Last updated: October 27, 2016
Located off Routes 8 and 100 in southwestern Vermont, 2,470 foot Dutch Hill was once home to a popular ski area. The name was allegedly derived from a carriage road that cut across the ski area, which was used by Dutch settlers during the 18th century.|
According to the New England Lost Ski Areas Project, Dutch Hill first opened by Webster Ottman and David Allen as a rope tow served ski area for the 1944-1945 season. Edward Dondi and John Pedercini joined the ownership group circa 1945, at which point plans were made to expand the area. It continued to operate with a rope tow for the 1945-46 season.
Dutch Hill Becomes a Major Area
After flying under the radar for two years, Dutch Hill moved to major area status for the 1946-47 season. A 2,000 foot long Constam T-Bar, twice the length of the rope tow, was installed to the top of the hill. The tow was relocated to a novice slope. Meanwhile, the Dutch Boot cafeteria was constructed at the base of the new lift.
The Dutch Hill T-Bar
The popular Dutchman's Holiday trail was likely added for the 1947-48 season, as well as more parking.
The uphill capacity of the T-Bar was increased and skiable terrain expanded for the 1948-49 season, to better handle the growing crowds projected from an improved Route 8. The expected crowds showed up, resulting in a then-record 2,000 skiers hitting the slopes one weekend in early February.
Trails were further improved via blasting and bulldozing for the 1949-50 season. In addition, a road construction project improved Route 8.
Dutch Hill attempted to launch into the technological future in 1950 by purchasing a "Ski Trainer." This machine was supposed to help novices learn how to turn. It is not known how long the experiment lasted.
After experiencing some rough winters, trails were smoothed to allow for better skiing with minimal snowfall. Plentiful snowfall in 1954-55 resulted in some more record-breaking days at Dutch Hill. The area's steep terrain resulted in it being known as a little version of Mad River Glen and Stowe.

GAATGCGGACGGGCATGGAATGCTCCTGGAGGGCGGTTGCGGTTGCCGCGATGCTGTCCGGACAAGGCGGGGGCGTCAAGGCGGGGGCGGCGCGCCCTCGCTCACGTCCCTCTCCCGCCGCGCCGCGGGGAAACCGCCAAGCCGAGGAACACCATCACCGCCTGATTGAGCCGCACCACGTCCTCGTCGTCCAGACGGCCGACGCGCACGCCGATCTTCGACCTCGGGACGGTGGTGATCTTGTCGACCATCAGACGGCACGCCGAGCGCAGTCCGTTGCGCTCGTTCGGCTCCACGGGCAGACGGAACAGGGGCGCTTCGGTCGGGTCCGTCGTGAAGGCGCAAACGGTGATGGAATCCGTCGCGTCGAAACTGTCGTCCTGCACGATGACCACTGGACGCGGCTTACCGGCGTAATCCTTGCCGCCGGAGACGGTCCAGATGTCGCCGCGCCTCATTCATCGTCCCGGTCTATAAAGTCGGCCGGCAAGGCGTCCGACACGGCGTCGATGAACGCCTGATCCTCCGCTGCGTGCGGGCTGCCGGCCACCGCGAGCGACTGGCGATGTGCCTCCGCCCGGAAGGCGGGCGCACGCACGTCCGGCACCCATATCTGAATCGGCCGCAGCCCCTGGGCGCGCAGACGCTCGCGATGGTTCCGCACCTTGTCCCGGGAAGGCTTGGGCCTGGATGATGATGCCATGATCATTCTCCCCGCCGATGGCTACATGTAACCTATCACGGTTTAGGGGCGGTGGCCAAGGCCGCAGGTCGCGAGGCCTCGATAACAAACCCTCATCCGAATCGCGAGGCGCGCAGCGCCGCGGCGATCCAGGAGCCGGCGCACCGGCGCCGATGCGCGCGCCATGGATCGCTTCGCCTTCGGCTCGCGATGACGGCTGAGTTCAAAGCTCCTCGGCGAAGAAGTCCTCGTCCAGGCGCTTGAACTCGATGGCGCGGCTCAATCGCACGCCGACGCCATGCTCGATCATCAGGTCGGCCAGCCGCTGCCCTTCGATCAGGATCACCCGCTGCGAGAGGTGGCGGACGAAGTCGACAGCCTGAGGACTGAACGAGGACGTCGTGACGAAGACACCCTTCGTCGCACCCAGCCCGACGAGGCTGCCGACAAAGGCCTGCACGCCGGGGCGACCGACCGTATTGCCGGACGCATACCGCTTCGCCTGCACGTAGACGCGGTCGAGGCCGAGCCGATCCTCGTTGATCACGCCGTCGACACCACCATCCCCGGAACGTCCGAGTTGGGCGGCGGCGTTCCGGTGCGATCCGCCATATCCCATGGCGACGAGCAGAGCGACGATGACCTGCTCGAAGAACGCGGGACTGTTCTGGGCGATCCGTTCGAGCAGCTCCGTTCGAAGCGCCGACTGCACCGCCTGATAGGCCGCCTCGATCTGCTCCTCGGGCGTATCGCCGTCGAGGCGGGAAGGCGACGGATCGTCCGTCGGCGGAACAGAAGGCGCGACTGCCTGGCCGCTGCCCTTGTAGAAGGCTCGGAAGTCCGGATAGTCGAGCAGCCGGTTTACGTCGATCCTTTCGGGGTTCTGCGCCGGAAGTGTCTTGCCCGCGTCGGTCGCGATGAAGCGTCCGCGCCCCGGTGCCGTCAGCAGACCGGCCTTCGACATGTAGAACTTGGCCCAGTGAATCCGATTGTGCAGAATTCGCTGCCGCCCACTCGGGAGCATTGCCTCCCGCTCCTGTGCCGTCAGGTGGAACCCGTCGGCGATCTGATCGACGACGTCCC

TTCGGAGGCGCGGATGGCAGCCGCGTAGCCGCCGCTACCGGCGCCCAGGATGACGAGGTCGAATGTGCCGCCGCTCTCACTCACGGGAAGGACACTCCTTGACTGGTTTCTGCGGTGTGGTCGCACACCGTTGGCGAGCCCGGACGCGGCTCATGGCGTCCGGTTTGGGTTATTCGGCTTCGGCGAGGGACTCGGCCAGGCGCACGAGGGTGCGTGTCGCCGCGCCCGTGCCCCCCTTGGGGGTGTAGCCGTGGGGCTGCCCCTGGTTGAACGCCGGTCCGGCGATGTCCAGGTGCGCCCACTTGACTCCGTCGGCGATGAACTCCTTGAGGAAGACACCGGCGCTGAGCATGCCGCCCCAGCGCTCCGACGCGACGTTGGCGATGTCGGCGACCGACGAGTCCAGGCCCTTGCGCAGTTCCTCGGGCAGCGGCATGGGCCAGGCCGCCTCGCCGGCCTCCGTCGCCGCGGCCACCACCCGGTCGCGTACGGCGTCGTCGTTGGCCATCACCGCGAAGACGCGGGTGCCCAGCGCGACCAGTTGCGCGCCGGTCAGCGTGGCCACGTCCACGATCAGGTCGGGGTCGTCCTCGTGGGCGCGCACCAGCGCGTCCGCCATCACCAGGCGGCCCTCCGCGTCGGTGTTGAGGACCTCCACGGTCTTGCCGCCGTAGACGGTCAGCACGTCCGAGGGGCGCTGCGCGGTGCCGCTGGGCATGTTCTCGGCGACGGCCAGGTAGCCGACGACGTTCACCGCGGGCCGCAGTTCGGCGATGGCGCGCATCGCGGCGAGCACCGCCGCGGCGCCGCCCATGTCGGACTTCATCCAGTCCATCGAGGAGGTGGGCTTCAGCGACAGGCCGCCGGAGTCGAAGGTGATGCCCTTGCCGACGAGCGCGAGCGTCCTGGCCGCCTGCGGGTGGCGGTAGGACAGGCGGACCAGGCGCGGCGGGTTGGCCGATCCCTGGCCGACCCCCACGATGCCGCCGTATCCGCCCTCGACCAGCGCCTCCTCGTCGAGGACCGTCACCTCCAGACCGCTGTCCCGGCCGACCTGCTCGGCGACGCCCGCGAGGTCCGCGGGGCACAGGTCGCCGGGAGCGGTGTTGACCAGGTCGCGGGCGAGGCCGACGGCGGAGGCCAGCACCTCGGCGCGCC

A 1,300 foot long J-Bar was added for the 1958-59 season, serving an expanded Dutch Meadows novice slope on the north side of the ski area. In conjunction with the new lift, the parking area was expanded over to the J-Bar slope, where a new warming hut and snack bar were constructed.
For the 1960-61 season, the long intermediate Dutchman's Holiday trail was rebuilt.
In August of 1968, Mel Bredahl and Walter Korder of Connecticut purchased Dutch Hill. The area was then leased to Tony Cersosimo, Dominic Cersosimo, and Harry Pattern, owners and developers of the emerging Alpenwald Alpine Village real estate development across the street. The 400 acre village was advertised as having 200 building lots and was expected to drive a sizable expansion at the ski area for the 1969-70 season. Unfortunately for Dutch Hill, no major projects were undertaken.
Dutch Hill circa the mid 1970s
While the ski area retained its charm, including having the Ts on the T-Bar painted difference colors, it was quietly entering a period of decline. When asked in the early 1970s why the area hadn't installed snowmaking, manager Stan Eames remarked, "we've never had to make snow." Midweek operations were discontinued, which was advertised as a way to keep weekend conditions at their best.
Nordic skiing operations commenced across the street from Dutch Hill in 1973-74, centered at the Heartwellville Lodge. Designed by Don Race, the trails connected to the Green Mountain National Forest. Ski writer John Hitchcock ran a nordic operation based out of the Dutch Hill J-Bar area circa 1977, and later Mike Kennedy operated it during the 1980s. It is not known if the Dutch Hill and Heartwellville Lodge nordic trails were one in the same.
Dutch Mountain, Decline, Closure
In the late 1970s, the ski area was renamed Dutch Mountain for marketing purposes. Circa 1980, manager Steve Whitham left Dutch for a similar position at nearby Prospect Mountain, an area he would later purchase. Meanwhile, Bob (a paper executive in Connecticut) and Harvey Bamman (a cement company founder in Florida) purchased Dutch Hill circa 1981. Also in the early 1980s, the Christiana and Windmill trails were significantly widened.
Dutch Hill, after being closed for 20 years (2005)